Step 1: Design the BPEL Process

In this step you will use BPEL Designer to create a process. BPEL Process Manager will receive the SOAP XML containing sales order information from PeopleSoft and transform it to the OA Adapter's XML format. (The schema will be generated by the OA Adapter automatically when the partner link is created for the calling API.) Then, the OA Adapter Partner link will be invoked and transformed and the Order XML submitted to Oracle Apps. The Oracle API will process the order and return the order number in output acknowledgment XML.

BPEL Process Manager handles remote and binding faults. When a connection is not available, it retries five times and then throws an exception. When a binding exception occurs, the binding fault will be handled.

A typical example of an integration business process designed for BPEL Process Manager is shown below.

(Click image to enlarge)

The critical activities in the process would be:

  1. Select Applications > New Application Workspace > New Project > BPEL Process Project.
  2. Import Schema to define input and output variables of the BPEL Process.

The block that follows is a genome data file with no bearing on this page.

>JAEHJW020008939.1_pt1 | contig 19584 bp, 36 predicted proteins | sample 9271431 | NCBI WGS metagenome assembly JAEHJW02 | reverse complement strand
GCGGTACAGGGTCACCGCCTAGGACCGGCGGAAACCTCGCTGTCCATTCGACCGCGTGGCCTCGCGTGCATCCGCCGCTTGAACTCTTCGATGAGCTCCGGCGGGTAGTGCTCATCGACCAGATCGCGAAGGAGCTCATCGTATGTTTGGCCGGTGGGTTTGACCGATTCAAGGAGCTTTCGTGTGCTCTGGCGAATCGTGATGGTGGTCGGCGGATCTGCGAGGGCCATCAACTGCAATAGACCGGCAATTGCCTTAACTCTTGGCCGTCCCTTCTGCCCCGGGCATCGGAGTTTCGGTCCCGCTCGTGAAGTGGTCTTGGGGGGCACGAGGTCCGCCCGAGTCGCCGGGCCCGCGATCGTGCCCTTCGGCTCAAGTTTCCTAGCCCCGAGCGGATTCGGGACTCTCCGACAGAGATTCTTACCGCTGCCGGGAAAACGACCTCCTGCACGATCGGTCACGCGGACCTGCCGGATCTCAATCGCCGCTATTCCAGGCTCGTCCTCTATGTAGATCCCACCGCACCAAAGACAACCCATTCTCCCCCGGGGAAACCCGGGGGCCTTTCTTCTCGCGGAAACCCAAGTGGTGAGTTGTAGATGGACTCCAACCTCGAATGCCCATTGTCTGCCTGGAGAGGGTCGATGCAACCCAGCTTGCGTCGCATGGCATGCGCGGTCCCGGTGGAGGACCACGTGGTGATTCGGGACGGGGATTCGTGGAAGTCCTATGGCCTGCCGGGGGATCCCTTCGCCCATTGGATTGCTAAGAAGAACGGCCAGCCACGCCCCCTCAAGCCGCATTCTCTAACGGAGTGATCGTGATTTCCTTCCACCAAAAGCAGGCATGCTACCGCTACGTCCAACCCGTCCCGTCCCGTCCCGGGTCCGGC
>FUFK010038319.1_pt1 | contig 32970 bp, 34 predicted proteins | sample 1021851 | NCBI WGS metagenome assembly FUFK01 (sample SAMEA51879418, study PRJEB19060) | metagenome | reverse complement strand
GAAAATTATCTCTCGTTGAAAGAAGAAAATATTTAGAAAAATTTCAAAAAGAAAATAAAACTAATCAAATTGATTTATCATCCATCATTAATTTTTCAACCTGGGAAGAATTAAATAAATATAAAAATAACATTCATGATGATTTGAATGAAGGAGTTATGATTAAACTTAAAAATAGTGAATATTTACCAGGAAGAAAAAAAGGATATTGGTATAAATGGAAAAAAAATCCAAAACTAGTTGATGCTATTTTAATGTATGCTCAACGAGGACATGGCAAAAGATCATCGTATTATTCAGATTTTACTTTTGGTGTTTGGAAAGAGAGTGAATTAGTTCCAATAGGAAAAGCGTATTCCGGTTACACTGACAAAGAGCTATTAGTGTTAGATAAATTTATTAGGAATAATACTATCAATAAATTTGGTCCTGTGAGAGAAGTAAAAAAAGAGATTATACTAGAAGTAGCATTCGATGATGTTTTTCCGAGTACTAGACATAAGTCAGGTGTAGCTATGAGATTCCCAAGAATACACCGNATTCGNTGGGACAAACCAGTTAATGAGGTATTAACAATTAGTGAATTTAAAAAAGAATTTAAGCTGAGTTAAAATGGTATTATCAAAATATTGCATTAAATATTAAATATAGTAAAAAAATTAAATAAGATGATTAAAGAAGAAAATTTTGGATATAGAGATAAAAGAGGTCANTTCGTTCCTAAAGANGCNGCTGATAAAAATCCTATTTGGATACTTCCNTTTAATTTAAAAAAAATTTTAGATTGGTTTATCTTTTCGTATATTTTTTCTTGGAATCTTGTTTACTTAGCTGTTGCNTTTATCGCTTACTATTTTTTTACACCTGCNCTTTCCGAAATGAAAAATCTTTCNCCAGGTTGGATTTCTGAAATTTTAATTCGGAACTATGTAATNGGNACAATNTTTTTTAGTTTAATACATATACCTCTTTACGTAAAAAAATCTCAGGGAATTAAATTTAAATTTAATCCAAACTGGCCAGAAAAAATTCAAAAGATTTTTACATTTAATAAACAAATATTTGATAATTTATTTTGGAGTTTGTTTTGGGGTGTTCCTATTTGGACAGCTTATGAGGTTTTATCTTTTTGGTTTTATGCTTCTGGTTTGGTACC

1. From the structure window select project schemas > import Schema.
      Enter the input schema name (createorder.xsd).
    2. From the structure window, select Message Types.
      • Select CreateOrderRequestMessage and map CreateOrderIn root element of createorder.xsd.
      • Select CreateOrderResponseMessage and map CreateOrderOut root element of createorder.xsd.
    3. From the structure window, select Variables.
      • Confirm that InputVariable is mapped to CreateOrderRequestMessage.
      • Confirm that OutputVariable is mapped to CreateOrderResponseMessage.
  3. Create the partner link for OA Adapter.
    1. Add a partner link activity from component palette to the CreateOrder Process and name it "CreateOrderPL".